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The Definition and Causes of Microfinance Over-Indebtedness: A Customer Protection Point of View

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  • Jessica Schicks

Abstract

With over-indebtedness emerging among microfinance customers, the industry's sustainability and social impact are at risk. Filling a void in the literature, this paper develops a definition of over-indebtedness that is appropriate for customer protection purposes. It provides a framework for the causes of over-indebtedness that highlights the role of external influences and the responsibility of lenders. It recognises the role borrowers play in their own over-indebtedness. This paper challenges several misconceptions and oversimplifications about microfinance over-indebtedness. These include the belief that default-based risk management indicators are sufficient to signal concerns in relation to customer protection. Further misconceptions are the undesirability of consumption loans, as well as the benefits of competition, of regular instalment schedules, of a zero-tolerance policy and of annual percentage rates. By enhancing our understanding of microfinance over-indebtedness and its causes, this paper provides the means for measuring over-indebtedness and tailoring solutions to its root causes. The analysis shows that combating over-indebtedness does not automatically mean reducing access to microcredit. Although a soundevaluation of repayment capacity is essential, tailoring products to clients' needs also reduces over-indebtedness.

Suggested Citation

  • Jessica Schicks, 2013. "The Definition and Causes of Microfinance Over-Indebtedness: A Customer Protection Point of View," Oxford Development Studies, Taylor & Francis Journals, vol. 41(sup1), pages 95-116, August.
  • Handle: RePEc:taf:oxdevs:v:41:y:2013:i:sup1:p:s95-s116
    DOI: 10.1080/13600818.2013.778237
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    References listed on IDEAS

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    1. Karlan, Dean S. & Zinman, Jonathan, 2009. "Expanding Microenterprise Credit Access: Using Randomized Supply Decisions to Estimate the Impacts in Manila," Center Discussion Papers 52600, Yale University, Economic Growth Center.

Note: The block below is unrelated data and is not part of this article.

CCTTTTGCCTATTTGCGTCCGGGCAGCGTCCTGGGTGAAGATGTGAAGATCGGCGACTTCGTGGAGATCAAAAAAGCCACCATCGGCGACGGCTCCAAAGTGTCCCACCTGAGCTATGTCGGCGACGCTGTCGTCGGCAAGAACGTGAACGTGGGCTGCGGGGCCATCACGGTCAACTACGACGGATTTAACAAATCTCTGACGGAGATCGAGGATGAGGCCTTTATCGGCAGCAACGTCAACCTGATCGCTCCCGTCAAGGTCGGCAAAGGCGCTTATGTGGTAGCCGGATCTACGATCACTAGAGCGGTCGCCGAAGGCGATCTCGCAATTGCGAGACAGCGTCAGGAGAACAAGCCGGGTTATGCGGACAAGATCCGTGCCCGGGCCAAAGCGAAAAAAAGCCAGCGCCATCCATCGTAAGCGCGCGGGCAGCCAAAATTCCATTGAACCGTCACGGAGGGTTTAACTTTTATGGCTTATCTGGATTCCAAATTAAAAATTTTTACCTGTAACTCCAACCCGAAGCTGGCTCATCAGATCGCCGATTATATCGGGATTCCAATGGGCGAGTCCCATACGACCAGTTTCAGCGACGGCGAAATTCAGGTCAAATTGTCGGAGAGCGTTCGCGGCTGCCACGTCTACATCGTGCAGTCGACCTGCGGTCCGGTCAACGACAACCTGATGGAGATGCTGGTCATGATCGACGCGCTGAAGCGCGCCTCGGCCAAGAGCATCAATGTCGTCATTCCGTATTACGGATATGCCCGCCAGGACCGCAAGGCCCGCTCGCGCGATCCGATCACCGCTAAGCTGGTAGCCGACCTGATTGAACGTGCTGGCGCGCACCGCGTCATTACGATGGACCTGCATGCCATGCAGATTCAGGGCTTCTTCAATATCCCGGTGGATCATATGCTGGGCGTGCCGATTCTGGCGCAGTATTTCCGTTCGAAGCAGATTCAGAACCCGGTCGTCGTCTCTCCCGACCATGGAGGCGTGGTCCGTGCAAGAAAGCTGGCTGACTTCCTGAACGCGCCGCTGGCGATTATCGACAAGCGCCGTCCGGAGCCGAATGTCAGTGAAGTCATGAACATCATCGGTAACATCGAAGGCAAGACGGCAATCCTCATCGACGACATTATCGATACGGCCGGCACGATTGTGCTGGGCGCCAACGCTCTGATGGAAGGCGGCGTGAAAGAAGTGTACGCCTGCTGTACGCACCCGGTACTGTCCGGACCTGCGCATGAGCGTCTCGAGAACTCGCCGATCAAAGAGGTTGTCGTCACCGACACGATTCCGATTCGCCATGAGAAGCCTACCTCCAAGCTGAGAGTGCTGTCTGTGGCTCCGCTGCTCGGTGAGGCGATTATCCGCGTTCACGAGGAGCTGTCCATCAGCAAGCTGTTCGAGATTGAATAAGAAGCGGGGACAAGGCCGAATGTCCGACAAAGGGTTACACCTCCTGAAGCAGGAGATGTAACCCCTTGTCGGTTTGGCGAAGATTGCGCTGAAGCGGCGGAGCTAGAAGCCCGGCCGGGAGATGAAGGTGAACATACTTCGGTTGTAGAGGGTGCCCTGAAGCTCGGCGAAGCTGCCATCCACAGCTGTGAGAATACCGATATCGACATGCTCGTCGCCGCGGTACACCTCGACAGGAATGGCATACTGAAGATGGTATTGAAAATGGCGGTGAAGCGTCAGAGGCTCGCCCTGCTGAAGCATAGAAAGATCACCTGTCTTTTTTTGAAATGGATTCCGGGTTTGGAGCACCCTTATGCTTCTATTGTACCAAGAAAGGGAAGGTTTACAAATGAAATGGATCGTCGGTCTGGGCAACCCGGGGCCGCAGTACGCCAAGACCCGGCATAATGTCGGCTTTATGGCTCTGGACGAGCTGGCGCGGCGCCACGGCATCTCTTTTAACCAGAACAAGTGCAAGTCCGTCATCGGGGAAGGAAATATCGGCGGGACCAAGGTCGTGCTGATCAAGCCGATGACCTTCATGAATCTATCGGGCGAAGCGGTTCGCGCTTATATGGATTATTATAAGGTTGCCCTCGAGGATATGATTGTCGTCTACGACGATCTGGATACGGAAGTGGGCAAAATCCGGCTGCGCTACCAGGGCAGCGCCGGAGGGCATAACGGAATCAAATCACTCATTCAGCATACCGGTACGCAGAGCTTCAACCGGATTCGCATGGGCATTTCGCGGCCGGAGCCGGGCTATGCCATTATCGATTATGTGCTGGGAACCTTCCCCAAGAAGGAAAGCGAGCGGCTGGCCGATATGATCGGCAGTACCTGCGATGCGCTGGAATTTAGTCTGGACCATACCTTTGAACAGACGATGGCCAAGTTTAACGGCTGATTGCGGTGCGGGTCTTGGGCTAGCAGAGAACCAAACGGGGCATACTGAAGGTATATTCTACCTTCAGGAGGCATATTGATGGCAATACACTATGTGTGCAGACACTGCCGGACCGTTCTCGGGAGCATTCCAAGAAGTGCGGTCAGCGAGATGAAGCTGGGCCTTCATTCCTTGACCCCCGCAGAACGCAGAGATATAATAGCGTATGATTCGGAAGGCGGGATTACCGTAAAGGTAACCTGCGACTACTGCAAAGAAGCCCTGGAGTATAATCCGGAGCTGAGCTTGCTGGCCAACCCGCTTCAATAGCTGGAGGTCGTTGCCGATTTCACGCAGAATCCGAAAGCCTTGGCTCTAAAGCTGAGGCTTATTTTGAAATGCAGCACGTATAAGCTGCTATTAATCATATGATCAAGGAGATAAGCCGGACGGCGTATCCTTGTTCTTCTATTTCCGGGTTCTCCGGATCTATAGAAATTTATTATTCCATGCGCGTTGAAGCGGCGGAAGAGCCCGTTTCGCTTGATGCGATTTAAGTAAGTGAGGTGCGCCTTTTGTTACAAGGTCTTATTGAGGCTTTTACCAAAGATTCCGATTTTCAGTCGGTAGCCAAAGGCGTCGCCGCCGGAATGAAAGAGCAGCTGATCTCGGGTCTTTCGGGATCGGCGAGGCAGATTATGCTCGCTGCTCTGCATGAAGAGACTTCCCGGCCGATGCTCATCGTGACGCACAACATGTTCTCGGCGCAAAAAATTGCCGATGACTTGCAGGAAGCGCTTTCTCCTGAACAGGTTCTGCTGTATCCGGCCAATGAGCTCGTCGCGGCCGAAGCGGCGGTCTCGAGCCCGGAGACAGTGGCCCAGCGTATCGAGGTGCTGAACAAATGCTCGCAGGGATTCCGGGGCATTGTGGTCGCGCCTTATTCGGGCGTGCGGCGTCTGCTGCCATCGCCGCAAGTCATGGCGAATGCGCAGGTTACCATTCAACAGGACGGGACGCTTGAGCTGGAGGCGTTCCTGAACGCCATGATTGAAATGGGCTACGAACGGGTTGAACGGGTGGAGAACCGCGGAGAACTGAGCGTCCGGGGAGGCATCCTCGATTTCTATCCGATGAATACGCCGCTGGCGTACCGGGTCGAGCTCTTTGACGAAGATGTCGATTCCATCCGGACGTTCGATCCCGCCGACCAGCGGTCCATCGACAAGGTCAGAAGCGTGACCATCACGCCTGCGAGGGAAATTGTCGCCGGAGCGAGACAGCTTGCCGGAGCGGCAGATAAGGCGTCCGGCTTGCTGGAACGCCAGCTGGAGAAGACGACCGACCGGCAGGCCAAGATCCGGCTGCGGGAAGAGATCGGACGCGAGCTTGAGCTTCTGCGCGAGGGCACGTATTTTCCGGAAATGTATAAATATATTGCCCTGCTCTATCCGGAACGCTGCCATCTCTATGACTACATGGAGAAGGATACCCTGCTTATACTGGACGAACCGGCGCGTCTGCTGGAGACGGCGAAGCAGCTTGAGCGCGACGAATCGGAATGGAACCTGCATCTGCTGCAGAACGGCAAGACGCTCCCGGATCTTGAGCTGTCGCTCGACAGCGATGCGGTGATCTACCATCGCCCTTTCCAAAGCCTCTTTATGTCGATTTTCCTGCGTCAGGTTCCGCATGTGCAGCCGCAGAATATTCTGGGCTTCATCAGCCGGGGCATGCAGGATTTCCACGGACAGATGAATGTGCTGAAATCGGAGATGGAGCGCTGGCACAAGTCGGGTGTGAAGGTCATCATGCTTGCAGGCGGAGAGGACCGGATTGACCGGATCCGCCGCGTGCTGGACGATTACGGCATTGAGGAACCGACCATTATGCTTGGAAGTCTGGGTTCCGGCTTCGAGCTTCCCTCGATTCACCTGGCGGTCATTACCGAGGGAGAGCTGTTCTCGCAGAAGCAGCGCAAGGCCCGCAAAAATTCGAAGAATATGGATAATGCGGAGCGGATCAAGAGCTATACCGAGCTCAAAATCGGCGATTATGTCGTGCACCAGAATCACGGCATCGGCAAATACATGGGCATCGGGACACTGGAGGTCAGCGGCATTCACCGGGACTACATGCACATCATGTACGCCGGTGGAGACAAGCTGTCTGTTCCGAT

2. Karlan, Dean & Zinman, Jonathan, 2009. "Expanding Microenterprise Credit Access: Randomized Supply Decisions to Estimate the Impacts in Manila," Working Papers 68, Yale University, Department of Economics.
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    Cited by:

    1. repec:eee:quaeco:v:65:y:2017:i:c:p:1-15 is not listed on IDEAS
    2. Islam, Asadul & Nguyen, Chau & Smyth, Russell, 2015. "Does microfinance change informal lending in village economies? Evidence from Bangladesh," Journal of Banking & Finance, Elsevier, vol. 50(C), pages 141-156.
    3. Fenton, Adrian & Paavola, Jouni & Tallontire, Anne, 2017. "The Role of Microfinance in Household Livelihood Adaptation in Satkhira District, Southwest Bangladesh," World Development, Elsevier, vol. 92(C), pages 192-202.
    4. Felipe Kast & Dina Pomeranz, 2013. "Saving More to Borrow Less: Experimental Evidence from Access to Formal Savings Accounts in Chile," Harvard Business School Working Papers 14-001, Harvard Business School, revised Jun 2014.
    5. repec:arp:tjssrr:2018:p:22-29 is not listed on IDEAS
    6. Luminita Postelnicu & Niels Hermes & Roselia Servin Juarez, 2015. "Social Capital and the Repayment of Microfinance Group Lending. A Case Study of Pro Mujer Mexico," Working Papers CEB 15-023, ULB -- Universite Libre de Bruxelles.
    7. Barry, Thierno Amadou & Tacneng, Ruth, 2014. "The Impact of Governance and Institutional Quality on MFI Outreach and Financial Performance in Sub-Saharan Africa," World Development, Elsevier, vol. 58(C), pages 1-20.
    8. Marc Labie & Carolina Laureti & Ariane Szafarz, 2016. "Discipline and Flexibility: A Behavioral Perspective on Product Design in Microfinance," Working Papers CEB 15-020, ULB -- Universite Libre de Bruxelles.
    9. repec:ibn:ibrjnl:v:12:y:2019:i:2:p:165-173 is not listed on IDEAS

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